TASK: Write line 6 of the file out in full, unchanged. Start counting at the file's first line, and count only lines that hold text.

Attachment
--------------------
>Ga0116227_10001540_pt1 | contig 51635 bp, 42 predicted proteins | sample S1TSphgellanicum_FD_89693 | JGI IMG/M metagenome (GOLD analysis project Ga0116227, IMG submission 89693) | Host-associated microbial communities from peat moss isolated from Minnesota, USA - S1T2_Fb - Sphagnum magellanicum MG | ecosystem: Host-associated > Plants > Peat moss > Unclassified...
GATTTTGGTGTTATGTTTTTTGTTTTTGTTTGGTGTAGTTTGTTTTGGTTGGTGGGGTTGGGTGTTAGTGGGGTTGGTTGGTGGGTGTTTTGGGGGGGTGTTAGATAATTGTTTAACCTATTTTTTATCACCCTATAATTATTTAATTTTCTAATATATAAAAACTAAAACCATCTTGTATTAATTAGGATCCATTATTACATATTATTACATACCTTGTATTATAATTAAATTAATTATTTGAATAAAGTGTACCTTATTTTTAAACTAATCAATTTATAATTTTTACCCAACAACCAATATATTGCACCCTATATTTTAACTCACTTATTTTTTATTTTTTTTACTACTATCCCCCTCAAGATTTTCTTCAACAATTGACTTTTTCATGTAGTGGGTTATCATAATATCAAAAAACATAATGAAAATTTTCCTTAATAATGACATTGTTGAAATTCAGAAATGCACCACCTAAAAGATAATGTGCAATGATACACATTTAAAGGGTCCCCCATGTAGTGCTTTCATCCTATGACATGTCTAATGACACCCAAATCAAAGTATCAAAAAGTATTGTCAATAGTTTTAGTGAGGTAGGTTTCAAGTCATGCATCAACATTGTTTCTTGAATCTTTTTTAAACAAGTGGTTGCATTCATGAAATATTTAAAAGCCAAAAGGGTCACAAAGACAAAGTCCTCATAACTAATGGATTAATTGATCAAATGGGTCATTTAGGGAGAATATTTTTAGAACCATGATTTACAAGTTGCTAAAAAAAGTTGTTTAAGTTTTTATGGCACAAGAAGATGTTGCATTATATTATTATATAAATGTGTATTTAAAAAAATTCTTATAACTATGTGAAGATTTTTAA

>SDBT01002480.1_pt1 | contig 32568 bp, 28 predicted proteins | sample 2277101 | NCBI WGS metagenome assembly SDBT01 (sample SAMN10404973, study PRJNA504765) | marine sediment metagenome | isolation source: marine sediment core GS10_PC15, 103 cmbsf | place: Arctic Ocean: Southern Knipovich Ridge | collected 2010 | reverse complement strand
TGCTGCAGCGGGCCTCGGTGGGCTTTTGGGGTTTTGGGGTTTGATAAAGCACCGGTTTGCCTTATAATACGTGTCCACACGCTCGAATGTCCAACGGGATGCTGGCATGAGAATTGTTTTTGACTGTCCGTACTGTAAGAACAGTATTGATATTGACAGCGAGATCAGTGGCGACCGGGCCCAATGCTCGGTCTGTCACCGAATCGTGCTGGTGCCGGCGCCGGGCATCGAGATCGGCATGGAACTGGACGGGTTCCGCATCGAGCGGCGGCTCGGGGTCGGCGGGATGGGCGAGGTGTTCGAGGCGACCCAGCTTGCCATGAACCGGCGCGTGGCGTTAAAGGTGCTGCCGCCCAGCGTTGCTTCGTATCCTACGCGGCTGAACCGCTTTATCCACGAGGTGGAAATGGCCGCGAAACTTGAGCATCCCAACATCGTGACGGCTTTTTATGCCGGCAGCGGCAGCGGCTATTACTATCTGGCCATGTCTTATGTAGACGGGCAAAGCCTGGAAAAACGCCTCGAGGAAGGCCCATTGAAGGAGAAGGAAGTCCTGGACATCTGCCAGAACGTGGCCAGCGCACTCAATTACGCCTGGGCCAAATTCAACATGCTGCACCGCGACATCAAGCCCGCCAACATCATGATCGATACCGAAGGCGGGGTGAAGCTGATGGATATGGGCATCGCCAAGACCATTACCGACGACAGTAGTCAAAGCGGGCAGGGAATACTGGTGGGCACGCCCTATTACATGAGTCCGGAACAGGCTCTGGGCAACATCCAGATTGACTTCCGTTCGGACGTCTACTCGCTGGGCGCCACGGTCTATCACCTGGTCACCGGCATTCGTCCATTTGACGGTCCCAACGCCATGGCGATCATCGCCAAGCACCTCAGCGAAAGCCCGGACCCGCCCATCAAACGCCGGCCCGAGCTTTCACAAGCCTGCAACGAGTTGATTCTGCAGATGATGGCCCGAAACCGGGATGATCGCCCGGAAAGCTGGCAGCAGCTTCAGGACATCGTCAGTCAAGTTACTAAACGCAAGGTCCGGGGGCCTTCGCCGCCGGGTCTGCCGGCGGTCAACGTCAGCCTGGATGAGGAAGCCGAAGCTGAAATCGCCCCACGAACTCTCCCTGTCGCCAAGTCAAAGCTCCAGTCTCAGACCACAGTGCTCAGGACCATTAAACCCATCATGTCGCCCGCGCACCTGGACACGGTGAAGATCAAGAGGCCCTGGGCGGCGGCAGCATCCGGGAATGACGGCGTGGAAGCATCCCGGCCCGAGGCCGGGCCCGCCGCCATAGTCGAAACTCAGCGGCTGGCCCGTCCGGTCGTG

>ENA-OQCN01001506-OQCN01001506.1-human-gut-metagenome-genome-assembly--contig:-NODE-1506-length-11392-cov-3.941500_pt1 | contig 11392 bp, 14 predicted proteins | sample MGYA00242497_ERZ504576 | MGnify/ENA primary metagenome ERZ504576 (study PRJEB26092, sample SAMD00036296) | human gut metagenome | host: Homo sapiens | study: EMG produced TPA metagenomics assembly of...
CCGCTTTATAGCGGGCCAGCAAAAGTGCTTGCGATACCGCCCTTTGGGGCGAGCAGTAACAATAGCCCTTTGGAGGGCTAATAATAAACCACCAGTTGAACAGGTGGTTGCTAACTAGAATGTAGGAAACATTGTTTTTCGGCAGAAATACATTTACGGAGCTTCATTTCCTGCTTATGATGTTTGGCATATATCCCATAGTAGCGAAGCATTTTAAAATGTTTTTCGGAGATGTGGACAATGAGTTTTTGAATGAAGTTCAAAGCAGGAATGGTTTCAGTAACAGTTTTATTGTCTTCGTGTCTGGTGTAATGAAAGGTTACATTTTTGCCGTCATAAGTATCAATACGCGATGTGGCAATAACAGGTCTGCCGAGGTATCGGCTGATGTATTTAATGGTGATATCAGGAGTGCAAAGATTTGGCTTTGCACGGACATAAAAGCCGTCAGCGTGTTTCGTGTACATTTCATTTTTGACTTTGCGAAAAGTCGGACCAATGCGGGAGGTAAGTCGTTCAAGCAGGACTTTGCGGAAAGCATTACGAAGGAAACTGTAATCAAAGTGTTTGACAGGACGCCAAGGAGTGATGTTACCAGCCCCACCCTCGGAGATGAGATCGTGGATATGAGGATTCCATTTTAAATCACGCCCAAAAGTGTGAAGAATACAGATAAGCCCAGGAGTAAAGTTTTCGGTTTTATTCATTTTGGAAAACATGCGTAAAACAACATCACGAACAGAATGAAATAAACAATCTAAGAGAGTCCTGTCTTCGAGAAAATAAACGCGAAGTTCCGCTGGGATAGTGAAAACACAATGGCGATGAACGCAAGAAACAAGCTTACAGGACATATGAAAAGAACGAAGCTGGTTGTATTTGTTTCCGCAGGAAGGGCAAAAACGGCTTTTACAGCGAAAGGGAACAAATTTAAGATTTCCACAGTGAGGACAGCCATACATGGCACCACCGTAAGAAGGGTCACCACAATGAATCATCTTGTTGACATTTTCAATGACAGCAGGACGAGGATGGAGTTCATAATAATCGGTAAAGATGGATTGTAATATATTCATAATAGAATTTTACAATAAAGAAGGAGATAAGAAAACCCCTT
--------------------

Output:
CCGCTTTATAGCGGGCCAGCAAAAGTGCTTGCGATACCGCCCTTTGGGGCGAGCAGTAACAATAGCCCTTTGGAGGGCTAATAATAAACCACCAGTTGAACAGGTGGTTGCTAACTAGAATGTAGGAAACATTGTTTTTCGGCAGAAATACATTTACGGAGCTTCATTTCCTGCTTATGATGTTTGGCATATATCCCATAGTAGCGAAGCATTTTAAAATGTTTTTCGGAGATGTGGACAATGAGTTTTTGAATGAAGTTCAAAGCAGGAATGGTTTCAGTAACAGTTTTATTGTCTTCGTGTCTGGTGTAATGAAAGGTTACATTTTTGCCGTCATAAGTATCAATACGCGATGTGGCAATAACAGGTCTGCCGAGGTATCGGCTGATGTATTTAATGGTGATATCAGGAGTGCAAAGATTTGGCTTTGCACGGACATAAAAGCCGTCAGCGTGTTTCGTGTACATTTCATTTTTGACTTTGCGAAAAGTCGGACCAATGCGGGAGGTAAGTCGTTCAAGCAGGACTTTGCGGAAAGCATTACGAAGGAAACTGTAATCAAAGTGTTTGACAGGACGCCAAGGAGTGATGTTACCAGCCCCACCCTCGGAGATGAGATCGTGGATATGAGGATTCCATTTTAAATCACGCCCAAAAGTGTGAAGAATACAGATAAGCCCAGGAGTAAAGTTTTCGGTTTTATTCATTTTGGAAAACATGCGTAAAACAACATCACGAACAGAATGAAATAAACAATCTAAGAGAGTCCTGTCTTCGAGAAAATAAACGCGAAGTTCCGCTGGGATAGTGAAAACACAATGGCGATGAACGCAAGAAACAAGCTTACAGGACATATGAAAAGAACGAAGCTGGTTGTATTTGTTTCCGCAGGAAGGGCAAAAACGGCTTTTACAGCGAAAGGGAACAAATTTAAGATTTCCACAGTGAGGACAGCCATACATGGCACCACCGTAAGAAGGGTCACCACAATGAATCATCTTGTTGACATTTTCAATGACAGCAGGACGAGGATGGAGTTCATAATAATCGGTAAAGATGGATTGTAATATATTCATAATAGAATTTTACAATAAAGAAGGAGATAAGAAAACCCCTT